|Designing a language in which a class can define (not just overload) email@example.com (Richard Cartwright) (2003-08-20)|
|Re: Designing a language in which a class can define (not just overloa firstname.lastname@example.org (2003-08-23)|
|Re: Designing a language in which a class can define (not just overloa email@example.com (2003-08-23)|
|Re: Designing a language in which a class can define (not just overloa firstname.lastname@example.org (2003-09-04)|
|Re: Designing a language in which a class can define (not just overloa email@example.com (2003-09-04)|
|Re: Designing a language in which a class can define (not just overloa firstname.lastname@example.org (2003-09-09)|
|Re: Designing a language in which a class can define (not just overloa derkgwen@HotPOP.com (Derk Gwen) (2003-09-09)|
|From:||email@example.com (Michael Tiomkin)|
|Date:||23 Aug 2003 23:15:34 -0400|
|Posted-Date:||23 Aug 2003 23:15:34 EDT|
"Richard Cartwright" <firstname.lastname@example.org> wrote
> I have OO language design in my head in which it is possible for a
> class to define new operators. I'm thinking of something like this
> (adapted to C++-like syntax for purposes of illustration):
> class vector3
> float operator "dot" (const vector3& v) const precedence 5;
> vector3 operator "cross" (const vector3& v) const precedence 5;
> Which could then be used like this:
> vector3 a, b, c;
> float f;
> c = a cross b;
> f = a dot b;
> Since the grammar for this language is very much context sensitive,
> rather than context free, I can't use the traditional finite state
> machine approach of YACC or Bison to implement a compiler for this
> Could anyone point me toward any resources for implementing such a > language?
Look at a parser of Prolog (early 1980s). In Prolog you can
define/remove operators and set their priorities at run time, and the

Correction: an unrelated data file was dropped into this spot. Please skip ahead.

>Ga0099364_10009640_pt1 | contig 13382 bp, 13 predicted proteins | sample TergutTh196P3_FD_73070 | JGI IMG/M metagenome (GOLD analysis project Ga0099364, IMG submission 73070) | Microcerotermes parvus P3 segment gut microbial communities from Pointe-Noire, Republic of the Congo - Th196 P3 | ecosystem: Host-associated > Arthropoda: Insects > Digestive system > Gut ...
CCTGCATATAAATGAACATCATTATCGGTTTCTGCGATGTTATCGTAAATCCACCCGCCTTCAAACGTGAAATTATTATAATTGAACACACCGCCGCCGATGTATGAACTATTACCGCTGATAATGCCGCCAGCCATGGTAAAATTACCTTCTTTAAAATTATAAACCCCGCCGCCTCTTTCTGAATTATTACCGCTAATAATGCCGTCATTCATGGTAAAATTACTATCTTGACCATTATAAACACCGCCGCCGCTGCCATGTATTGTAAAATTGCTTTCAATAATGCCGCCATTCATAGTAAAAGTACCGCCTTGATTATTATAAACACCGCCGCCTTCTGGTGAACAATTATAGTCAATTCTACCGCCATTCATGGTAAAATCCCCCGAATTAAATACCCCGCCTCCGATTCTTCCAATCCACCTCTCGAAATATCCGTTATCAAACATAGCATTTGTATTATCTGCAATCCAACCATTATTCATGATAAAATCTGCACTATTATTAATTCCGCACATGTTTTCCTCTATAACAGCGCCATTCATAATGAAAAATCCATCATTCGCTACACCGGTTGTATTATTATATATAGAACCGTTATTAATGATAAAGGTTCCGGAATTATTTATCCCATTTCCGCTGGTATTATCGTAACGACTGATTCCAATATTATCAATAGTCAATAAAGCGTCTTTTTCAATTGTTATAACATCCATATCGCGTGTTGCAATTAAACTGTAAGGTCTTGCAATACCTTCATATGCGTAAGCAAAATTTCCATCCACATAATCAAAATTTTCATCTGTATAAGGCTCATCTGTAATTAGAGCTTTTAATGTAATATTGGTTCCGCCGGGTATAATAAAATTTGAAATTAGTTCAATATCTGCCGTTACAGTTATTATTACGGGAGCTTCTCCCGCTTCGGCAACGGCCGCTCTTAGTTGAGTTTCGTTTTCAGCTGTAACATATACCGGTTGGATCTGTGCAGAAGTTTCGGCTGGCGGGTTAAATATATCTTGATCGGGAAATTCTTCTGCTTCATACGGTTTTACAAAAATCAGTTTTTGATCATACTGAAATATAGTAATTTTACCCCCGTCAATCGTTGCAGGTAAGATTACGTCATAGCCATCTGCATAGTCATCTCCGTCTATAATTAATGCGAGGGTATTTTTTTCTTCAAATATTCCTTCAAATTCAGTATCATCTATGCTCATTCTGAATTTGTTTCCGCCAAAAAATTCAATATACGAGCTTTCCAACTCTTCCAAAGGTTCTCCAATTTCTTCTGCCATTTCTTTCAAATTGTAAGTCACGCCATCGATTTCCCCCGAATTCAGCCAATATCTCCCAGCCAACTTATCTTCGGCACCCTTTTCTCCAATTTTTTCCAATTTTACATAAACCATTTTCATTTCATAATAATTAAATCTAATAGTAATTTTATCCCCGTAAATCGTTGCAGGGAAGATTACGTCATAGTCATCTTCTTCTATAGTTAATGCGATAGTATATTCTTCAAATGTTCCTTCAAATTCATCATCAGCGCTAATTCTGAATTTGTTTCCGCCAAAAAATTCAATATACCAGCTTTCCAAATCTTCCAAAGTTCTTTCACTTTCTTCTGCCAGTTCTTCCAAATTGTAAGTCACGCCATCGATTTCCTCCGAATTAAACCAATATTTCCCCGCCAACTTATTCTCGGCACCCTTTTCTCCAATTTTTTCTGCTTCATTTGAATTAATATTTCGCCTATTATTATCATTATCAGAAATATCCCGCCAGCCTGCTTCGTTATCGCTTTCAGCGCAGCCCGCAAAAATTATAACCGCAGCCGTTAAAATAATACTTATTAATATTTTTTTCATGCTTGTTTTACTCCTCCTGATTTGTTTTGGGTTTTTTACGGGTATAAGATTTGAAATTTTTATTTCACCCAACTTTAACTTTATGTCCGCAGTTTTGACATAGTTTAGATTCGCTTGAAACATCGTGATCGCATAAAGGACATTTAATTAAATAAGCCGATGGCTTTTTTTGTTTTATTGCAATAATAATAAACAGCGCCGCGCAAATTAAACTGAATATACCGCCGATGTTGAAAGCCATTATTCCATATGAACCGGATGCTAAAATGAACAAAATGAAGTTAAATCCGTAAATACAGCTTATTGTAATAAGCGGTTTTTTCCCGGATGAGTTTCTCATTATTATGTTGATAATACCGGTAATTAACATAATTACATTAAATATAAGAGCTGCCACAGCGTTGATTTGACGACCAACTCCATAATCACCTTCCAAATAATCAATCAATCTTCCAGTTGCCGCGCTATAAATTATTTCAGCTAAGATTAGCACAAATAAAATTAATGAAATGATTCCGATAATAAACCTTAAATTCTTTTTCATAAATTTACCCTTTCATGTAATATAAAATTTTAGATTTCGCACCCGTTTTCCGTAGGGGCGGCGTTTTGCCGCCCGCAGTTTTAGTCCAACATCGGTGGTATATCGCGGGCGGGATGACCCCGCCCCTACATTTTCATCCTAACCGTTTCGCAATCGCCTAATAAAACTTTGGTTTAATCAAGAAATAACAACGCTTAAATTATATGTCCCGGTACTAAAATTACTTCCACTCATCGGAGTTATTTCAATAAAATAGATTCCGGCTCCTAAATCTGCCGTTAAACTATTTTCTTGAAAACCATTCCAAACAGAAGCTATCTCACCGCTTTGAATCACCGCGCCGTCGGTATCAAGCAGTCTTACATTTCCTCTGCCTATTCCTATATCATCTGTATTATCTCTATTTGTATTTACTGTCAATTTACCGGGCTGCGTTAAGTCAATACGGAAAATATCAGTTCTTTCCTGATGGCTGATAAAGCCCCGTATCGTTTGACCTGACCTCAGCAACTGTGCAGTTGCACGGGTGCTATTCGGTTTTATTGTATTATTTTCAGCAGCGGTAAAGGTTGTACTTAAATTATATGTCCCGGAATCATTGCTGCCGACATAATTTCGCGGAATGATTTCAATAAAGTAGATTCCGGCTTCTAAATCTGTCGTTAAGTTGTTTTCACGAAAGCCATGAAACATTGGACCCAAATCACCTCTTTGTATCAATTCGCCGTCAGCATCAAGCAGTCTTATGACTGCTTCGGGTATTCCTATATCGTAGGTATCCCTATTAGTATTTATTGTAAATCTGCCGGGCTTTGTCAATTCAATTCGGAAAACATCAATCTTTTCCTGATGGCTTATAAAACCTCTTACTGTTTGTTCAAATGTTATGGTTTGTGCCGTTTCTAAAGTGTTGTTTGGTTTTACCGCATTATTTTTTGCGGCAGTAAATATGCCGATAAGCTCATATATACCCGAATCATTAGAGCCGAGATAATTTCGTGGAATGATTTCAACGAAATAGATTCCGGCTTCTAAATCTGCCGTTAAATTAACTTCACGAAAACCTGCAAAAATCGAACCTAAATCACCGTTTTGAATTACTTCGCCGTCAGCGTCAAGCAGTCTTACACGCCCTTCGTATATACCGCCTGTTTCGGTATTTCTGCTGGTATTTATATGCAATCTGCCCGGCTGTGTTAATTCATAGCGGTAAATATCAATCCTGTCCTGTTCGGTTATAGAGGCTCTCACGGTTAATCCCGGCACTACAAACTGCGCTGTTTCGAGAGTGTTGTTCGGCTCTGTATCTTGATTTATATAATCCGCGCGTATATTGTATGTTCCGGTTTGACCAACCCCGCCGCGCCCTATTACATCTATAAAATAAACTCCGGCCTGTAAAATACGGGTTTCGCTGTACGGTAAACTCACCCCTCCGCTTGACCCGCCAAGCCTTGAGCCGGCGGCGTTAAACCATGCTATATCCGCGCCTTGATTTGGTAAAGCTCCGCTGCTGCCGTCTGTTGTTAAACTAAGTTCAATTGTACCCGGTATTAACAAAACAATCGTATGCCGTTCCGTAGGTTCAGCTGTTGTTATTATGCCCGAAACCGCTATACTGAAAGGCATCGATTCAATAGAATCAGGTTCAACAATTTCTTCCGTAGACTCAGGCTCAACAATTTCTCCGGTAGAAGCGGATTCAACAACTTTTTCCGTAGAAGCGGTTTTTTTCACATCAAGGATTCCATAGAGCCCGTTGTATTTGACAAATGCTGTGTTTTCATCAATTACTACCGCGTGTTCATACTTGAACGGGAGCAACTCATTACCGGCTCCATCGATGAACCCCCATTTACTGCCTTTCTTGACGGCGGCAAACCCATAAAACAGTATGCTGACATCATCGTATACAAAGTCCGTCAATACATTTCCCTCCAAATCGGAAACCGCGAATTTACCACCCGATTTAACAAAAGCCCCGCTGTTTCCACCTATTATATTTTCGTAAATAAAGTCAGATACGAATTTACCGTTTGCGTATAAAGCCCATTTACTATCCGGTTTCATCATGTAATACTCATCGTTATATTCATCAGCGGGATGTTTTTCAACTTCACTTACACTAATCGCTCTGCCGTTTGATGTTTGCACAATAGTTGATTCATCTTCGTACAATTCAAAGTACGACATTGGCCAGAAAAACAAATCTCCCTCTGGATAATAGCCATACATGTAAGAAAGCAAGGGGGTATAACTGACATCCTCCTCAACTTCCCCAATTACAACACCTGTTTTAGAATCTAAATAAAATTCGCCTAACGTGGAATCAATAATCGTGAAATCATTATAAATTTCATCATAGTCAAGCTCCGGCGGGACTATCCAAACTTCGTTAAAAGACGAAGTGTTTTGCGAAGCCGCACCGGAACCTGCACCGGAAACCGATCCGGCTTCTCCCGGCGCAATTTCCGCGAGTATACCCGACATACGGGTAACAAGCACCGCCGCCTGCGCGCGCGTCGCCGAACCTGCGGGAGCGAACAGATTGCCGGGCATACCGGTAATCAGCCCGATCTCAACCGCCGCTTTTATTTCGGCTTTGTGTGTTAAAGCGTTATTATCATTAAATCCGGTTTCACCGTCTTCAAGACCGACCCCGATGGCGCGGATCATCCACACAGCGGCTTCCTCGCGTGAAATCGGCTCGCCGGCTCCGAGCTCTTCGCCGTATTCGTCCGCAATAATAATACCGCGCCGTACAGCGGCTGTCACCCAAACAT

parser looks at the operator table whenever it sees an identifier.
If your parser will keep a partial parse tree for an expression,
you will be able to do a simple update with moving up the tree
and doing rotations until you meet an operator of a lower degree.
The only problem is to let the parser know that the parse tree
changed!-) A parser of a Prolog expression does not need to know
any semantic information about the expression, and for Prolog
parser that gets a list of tokens and returns a parse tree
changing the parse tree on the fly is very simple. For a more
complicated grammar this might be less doable.
Try to find a parser generator based on parse tree transformations.
If you have to use yacc, build the 'wrong' parse trees of expressions -
you can transfer from lex the operators with some default priority,
and then, after the parsing, do the postprocessing of rotating the tree
and deriving the expression types.
> Richard Cartwright
> [Write your parser with generic expression rules like this:
> expr: expr OP5 expr /* precedence 5 operator */
> Then when you define a new operator at level 5, have the lexer return
> an OP5 for it with semantic info so the parser can figure out which
> operator it was. I'm pretty sure this trick was used in extensible
> languages before 1980. -John]
Unfortunately, this will need 100 rules for 100 priorities.
[It's true. But since a language with 100 priorities would be unusuable,
so what? -John]
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